*Corresponding Author:
P. D. Sharma
University Institute of Pharmaceutical Sciences, Panjab University, Chandigarh - 160 014, India
E-mail:
[email protected]
Date of Submission 16 August 2007
Date of Revision 20 March 2007
Date of Acceptance 1 August 2005
Indian J Pharm Sci, 2007, 69 (4): 599-601  

Abstract

Antifungal activities of different extracts of Millingtonia hortensis were investigated against various fungal pathogens. Methanol extract was found to have stronger activity than fluconazole against yeast like fungi: 4 fold against Candida krusei with 4 µg/ml minimal inhibitory concentration and 2 fold (MIC- 2 µg/ml) against Sacharomyces cerevisiae , though it showed the same activity as fluconazole against Candida glabrata . Aqueous extract also exhibited 4 fold stronger activity against Candida krusei (MIC- 4 µg/ml) and 4 fold (MIC; 2 µg/ml) against Sacharomyces cerevisiae . Chloroform and ethyl acetate extract showed lower activities against all fungal pathogens except for Candida krusei, compared with the standard. Against the filamentous fungus, Trichosporon cutaneum , all extracts showed less activity than the standard.

Keywords

Antifungal, Candida, fl uconazole

Fungal infection in humans can be classified as suprafacial and systemic mycosis, depending on the area of the body primarily affected. In patients with impaired immune system, there is high mortality due to systemic fungal infections. Although, azole derivatives, such as fluconazole and itraconazole are widely used in clinical settings, there are major drawbacks in their spectra, safety and pharmacokinetic properties [1-4]. In addition, resistance of fungal strains to existing antifungal drugs is becoming a major threat [5-6] and therefore, there is a need for discovering and develop more effective antifungal agents. These agents are required in the treatment of candidosis of mucous membrane, mouth, vagina and alimentary tract in normal patients, as well as in HIV positive and terminally ill patients [7].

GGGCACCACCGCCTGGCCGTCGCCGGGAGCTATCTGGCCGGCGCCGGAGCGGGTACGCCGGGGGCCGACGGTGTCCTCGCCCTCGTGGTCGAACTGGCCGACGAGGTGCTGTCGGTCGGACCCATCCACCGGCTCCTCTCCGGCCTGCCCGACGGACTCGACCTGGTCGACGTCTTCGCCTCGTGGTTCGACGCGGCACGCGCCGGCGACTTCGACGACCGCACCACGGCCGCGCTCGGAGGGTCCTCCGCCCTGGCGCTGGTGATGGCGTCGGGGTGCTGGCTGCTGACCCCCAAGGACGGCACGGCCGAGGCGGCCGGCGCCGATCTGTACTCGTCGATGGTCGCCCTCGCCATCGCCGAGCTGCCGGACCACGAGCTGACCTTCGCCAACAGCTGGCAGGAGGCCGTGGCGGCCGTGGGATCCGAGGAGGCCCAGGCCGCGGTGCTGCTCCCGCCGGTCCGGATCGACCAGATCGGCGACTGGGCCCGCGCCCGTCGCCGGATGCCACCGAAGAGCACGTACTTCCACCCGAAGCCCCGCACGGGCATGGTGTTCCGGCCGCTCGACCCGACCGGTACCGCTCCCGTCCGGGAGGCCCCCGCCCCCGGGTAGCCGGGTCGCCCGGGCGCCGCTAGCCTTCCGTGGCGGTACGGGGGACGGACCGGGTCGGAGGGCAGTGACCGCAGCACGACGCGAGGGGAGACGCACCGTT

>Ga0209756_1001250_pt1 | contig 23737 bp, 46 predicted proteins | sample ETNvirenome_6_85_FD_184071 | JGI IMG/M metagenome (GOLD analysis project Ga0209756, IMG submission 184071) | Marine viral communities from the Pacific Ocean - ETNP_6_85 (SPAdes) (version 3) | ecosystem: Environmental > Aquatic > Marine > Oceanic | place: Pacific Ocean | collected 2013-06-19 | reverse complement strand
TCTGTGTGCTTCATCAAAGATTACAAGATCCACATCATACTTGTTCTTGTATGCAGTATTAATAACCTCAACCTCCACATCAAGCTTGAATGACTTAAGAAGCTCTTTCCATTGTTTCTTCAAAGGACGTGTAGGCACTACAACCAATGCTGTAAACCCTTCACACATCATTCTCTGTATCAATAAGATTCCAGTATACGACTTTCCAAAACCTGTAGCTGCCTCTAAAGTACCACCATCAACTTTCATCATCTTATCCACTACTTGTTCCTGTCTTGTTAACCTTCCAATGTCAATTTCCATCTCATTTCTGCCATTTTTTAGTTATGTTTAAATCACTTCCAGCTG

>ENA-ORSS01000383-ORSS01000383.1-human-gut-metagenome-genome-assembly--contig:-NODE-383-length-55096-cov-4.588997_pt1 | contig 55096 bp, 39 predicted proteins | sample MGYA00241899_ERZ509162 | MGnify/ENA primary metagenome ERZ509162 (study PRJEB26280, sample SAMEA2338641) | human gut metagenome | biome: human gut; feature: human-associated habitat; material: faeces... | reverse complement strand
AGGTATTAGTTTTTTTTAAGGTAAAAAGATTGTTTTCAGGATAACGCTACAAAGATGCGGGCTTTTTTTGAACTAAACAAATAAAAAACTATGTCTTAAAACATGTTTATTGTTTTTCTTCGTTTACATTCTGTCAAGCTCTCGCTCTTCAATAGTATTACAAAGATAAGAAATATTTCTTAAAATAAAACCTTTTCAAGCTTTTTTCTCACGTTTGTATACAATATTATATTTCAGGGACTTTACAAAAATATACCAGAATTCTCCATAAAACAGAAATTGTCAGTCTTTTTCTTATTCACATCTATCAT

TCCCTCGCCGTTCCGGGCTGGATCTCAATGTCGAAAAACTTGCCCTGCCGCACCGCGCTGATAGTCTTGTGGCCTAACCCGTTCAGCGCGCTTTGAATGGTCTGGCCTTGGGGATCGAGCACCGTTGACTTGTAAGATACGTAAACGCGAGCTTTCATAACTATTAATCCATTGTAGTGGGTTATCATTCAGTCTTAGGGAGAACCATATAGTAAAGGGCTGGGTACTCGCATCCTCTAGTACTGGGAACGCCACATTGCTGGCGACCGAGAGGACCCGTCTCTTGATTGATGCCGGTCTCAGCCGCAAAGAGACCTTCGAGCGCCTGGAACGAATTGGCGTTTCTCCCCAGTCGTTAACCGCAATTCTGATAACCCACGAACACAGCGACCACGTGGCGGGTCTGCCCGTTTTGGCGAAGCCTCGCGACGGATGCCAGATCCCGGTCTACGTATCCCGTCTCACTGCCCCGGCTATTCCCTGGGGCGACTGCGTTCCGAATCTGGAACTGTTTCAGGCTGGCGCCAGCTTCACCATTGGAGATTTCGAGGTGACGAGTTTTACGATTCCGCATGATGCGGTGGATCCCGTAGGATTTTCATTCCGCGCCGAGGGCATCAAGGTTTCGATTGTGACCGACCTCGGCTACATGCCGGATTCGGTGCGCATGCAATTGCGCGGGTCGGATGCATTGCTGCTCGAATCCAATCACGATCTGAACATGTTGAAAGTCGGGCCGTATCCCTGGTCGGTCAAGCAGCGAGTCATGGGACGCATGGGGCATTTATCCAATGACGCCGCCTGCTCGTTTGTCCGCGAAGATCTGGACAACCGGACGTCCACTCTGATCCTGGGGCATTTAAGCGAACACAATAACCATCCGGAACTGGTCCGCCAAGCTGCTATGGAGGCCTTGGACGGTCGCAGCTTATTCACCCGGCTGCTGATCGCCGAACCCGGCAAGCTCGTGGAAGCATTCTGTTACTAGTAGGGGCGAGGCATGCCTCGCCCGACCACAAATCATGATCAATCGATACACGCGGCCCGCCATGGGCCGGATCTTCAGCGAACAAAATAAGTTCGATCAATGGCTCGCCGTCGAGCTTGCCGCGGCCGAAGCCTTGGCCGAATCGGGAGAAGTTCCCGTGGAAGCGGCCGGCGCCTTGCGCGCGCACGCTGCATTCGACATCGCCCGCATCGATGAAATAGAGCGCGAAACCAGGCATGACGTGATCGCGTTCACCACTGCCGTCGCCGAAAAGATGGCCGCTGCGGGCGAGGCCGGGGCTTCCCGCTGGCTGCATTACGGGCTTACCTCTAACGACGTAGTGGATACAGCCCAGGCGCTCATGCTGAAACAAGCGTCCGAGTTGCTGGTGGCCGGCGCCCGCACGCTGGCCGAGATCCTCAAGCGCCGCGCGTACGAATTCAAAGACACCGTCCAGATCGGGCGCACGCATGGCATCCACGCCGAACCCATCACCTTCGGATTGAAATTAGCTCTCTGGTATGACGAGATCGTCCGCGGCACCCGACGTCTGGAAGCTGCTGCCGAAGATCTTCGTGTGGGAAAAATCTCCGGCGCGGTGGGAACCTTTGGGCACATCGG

Millingtonia hortensis Linn. (Syn Biognonia suberosa Roxb., Biognonia azedachta Koen.) is an important medicinal plant in Southern Asia, ranging from India, Burma, Thailand and Southern China. In India, it is popularly known as Indian cork tree [8-10]. The leaves of Millingtonia hortensis are used as antipyretic, sinusitis, cholagogue and tonic in folklore medicine [11]. The present study was carried out to screen the various extracts of this plant against the fungal pathogens, so that a lead can be obtained to carry out further activity guided phytochemical studies. The leaves extract constituting mainly flavanoids, tannins and alkaloids showed significant activity against microbes causing candidosis of mouth, vagina and alimentary tract. The leaves were collected from Hamirpur (HP India), in the month of March, 2001. A voucher (Voucher ID: MH 096-01) was deposited in Herbarium, Department of Botany, Punjabi University, Patiala, India. The leaves were shade dried and powdered. The extraction was carried out at room temperature in water, methanol, chloroform and ethyl acetate. The extracts were dried under reduced pressure. Fluconazole (0.2% Diflucan inj., Pfizer Co., Ltd) was used as a standard agent in this study. Concentrations were adjusted at 6.4 mg/ml of each extract with 100% dimethyl sulfoxide and diluted with RPMI 1640 broth (Sigma Chemicals, St. Louis, MO, U.S.A.) for 50 fold final strength. For antifungal susceptive test, a two fold dilution series of each extract was prepared at 100 fold final strength. The MIC assay was preformed on various fungal strains (Table 1) and all strains were maintained at -80° in RPMI 1640 (pH 7.1). Except for Aspergillus fumigatus, minimum inhibitory concentration (MIC) values were determined by serial diluting methods in liquid media using microtiter plate, according to the method of the National Committee for Clinical Laboratory Standards (NCCLS) [12]. MICs were evaluated after incubation for 48 h at 35° (except for Cryptococcus neoformans which was for 72 h at 35°) and adjusted to 2×103 cells/ml. For Aspergillus fumigatus, MIC values were determined by serial diluting methods in liquid media using microtiter plate following the method of NCCLS [13]. Other steps were same as above the concentration was adjusted to 2×104 cells/ml. Antifungal activity of various extracts of Millingtonia hortensis against fungal pathogens was investigated by measuring their MIC using NCCLS macrobroth dilution method. Fluconazole was used as a standard agent for evaluation of their activities. As mentioned in Table 1, each extract exhibited wide range of antifungal activity. Methanol extract was found to have 4 fold fungicidal activity (MIC of 4 µg/ml) than fluconazole against yeast like fungi, Candida krusei and 2 fold lower (MIC- 4 µg/ml) against Saccharomyces cerevisia. However, the methanolic extract showed same activity against Candida glabrata as compared to the standard. Aqueous extract also exhibited 4 fold higher activity against Candida krusei (MIC- 4 µg/ml) and 4 fold (MIC- 2 µg/ml) higher against Saccharomyces cerevisiae. Chloroform and ethyl acetate extracts showed lower activity against all fungal pathogens except for Candida krusei. Against the filamentous fungus, Trichosporon cutaneum, all extracts showed less activity as compared with the standard. Aqueous, as well as ethyl acetate extracts showed activity against azole resistant Candida albicans1162 compared to that of fluconazole. These results suggest that methanol and aqueous extracts should be subjected to phytochemical investigations, for isolation of the antifungal principal.